The epoch from the sixteenth through to the eighteenth century offered the western region of Prussia, which at the time came under the control of the Polish Crown as “Royal Prussia” (Prusy Królewskie), ideal conditions for a flourishing of the arts and sciences. Extensive religious and self-government privileges enabled the region to achieve an increasing level of prosperity based on the Baltic Sea trade. This growing prosperity found expression not only in a steady demand for handicrafts, and in the many representative buildings from this era in and around Danzig/Gdańsk, but of equal, or even greater, significance in this environment was the creation and publication of Christoph Hartknoch’s exemplary book about Prussian history, “Old and New Prussia”: With its early depictions and views of the cities, this extensive work covering the history and regional studies of the Prussian lands passes important pictorial documents down the generations. A number of these pictorial documents can be viewed in the exhibition.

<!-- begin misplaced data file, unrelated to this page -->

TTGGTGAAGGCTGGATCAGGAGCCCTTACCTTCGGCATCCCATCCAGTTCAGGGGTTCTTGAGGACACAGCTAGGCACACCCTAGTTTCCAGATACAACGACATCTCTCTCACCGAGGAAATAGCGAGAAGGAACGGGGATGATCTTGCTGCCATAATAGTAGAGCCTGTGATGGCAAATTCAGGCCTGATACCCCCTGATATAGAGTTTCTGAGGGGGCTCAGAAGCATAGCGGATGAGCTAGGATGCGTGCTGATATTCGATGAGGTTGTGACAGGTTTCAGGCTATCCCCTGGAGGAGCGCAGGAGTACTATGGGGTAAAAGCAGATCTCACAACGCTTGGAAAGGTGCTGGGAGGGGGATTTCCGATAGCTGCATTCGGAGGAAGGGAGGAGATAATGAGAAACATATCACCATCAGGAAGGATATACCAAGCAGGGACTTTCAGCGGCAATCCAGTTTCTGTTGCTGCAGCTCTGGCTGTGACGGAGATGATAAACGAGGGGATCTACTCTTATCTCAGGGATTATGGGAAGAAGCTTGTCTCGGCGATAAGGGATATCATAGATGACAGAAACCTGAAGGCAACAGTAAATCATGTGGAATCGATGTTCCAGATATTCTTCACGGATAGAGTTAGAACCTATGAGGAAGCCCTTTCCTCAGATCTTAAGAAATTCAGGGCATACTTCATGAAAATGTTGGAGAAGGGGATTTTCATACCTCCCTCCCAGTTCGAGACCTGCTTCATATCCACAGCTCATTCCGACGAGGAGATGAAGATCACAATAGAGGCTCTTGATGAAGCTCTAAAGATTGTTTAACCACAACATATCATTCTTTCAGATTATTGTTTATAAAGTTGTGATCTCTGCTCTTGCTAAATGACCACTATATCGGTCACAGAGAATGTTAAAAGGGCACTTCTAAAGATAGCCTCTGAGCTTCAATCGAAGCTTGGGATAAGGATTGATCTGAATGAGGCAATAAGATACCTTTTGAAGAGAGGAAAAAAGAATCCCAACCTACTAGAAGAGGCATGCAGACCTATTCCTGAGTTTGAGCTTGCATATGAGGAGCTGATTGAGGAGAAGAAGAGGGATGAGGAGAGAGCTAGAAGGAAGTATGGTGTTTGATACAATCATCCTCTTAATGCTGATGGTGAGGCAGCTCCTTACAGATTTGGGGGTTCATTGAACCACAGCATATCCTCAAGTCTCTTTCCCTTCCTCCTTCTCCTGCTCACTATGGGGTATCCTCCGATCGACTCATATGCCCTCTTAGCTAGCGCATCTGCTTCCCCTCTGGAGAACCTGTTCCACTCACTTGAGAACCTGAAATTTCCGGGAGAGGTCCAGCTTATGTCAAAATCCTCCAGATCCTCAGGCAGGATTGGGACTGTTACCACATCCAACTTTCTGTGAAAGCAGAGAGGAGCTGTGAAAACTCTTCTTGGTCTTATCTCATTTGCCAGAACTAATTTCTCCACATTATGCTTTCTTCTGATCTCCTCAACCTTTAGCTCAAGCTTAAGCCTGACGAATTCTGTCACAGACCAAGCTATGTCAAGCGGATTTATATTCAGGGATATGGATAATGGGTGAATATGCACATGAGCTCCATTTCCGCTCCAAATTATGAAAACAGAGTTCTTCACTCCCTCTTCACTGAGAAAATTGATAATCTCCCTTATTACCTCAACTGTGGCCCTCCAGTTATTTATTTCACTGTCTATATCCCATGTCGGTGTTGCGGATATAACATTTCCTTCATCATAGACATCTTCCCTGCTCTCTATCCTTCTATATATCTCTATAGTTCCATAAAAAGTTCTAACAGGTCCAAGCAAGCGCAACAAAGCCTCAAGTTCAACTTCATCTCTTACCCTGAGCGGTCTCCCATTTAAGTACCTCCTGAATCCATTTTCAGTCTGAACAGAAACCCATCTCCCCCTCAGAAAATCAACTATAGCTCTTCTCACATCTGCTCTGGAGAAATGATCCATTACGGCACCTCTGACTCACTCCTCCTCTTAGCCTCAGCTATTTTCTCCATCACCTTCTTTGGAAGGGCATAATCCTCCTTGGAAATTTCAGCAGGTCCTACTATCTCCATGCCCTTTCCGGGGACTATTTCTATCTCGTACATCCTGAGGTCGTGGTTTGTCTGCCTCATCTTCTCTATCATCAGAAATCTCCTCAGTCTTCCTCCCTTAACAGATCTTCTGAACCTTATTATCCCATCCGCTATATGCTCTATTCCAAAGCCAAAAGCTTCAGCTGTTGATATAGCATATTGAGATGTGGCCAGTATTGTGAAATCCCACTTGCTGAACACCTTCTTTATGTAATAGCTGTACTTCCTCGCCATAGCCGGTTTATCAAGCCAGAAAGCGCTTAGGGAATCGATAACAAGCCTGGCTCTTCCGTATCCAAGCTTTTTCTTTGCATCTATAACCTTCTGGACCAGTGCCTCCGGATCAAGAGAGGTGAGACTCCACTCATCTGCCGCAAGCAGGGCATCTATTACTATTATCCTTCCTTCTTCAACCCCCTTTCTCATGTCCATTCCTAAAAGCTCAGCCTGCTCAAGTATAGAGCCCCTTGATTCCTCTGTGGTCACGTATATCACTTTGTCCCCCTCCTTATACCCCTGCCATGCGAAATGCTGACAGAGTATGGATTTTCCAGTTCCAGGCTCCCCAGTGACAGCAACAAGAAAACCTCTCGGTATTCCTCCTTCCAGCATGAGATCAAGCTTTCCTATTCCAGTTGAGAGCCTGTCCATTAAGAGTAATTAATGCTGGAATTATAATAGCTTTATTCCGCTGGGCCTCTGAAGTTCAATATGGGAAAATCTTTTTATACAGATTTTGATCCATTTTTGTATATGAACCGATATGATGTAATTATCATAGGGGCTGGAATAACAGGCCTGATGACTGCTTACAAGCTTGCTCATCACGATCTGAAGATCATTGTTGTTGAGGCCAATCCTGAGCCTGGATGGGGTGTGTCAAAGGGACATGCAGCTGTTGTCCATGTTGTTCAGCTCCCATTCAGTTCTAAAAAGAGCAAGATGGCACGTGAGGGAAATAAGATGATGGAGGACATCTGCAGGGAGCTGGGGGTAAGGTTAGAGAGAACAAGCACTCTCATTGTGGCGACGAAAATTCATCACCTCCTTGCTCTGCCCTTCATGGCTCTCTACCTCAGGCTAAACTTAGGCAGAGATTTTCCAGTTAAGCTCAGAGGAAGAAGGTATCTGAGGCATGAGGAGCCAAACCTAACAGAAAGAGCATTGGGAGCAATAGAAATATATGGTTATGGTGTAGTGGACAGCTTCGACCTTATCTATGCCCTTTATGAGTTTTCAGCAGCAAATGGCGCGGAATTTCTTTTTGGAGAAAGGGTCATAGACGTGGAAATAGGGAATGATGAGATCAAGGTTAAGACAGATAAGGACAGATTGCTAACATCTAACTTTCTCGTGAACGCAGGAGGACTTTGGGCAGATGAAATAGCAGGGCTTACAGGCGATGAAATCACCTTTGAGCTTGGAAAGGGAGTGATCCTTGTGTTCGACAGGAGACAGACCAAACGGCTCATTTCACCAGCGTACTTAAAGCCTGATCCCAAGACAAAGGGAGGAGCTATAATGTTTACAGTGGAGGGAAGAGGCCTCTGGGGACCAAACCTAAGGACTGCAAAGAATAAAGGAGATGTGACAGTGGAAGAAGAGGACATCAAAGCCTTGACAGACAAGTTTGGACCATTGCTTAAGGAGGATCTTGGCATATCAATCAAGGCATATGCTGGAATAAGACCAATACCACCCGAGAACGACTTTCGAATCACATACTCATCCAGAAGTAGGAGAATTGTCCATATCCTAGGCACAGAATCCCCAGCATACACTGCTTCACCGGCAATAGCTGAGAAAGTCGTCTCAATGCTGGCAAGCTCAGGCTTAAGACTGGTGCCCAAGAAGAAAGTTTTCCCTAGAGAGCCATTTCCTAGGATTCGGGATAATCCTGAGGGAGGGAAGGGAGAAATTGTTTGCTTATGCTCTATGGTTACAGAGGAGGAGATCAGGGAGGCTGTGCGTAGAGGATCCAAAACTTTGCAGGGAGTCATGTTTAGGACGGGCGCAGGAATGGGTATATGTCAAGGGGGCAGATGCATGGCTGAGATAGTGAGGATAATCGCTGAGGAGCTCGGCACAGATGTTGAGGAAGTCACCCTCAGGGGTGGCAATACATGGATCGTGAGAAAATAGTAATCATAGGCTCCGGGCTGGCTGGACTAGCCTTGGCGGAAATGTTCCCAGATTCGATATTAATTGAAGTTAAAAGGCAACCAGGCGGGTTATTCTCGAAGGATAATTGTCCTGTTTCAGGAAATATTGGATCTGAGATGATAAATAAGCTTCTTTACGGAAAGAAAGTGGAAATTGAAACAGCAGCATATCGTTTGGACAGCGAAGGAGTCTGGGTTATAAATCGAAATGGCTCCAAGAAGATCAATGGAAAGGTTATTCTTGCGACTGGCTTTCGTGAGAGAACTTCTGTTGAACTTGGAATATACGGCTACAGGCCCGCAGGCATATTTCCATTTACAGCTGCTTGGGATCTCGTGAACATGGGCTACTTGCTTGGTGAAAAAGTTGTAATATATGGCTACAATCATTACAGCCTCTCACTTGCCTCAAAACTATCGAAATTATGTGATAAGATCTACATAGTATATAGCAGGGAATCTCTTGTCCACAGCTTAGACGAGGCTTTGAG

Exhibited in a special large display case, a particular highlight of this section is a magnificent tapestry from the year 1620 that originally belonged to Mayor Eggert von Kempen. This tapestry is the only surviving wall-hanging tapestry from a Danzig household of this era.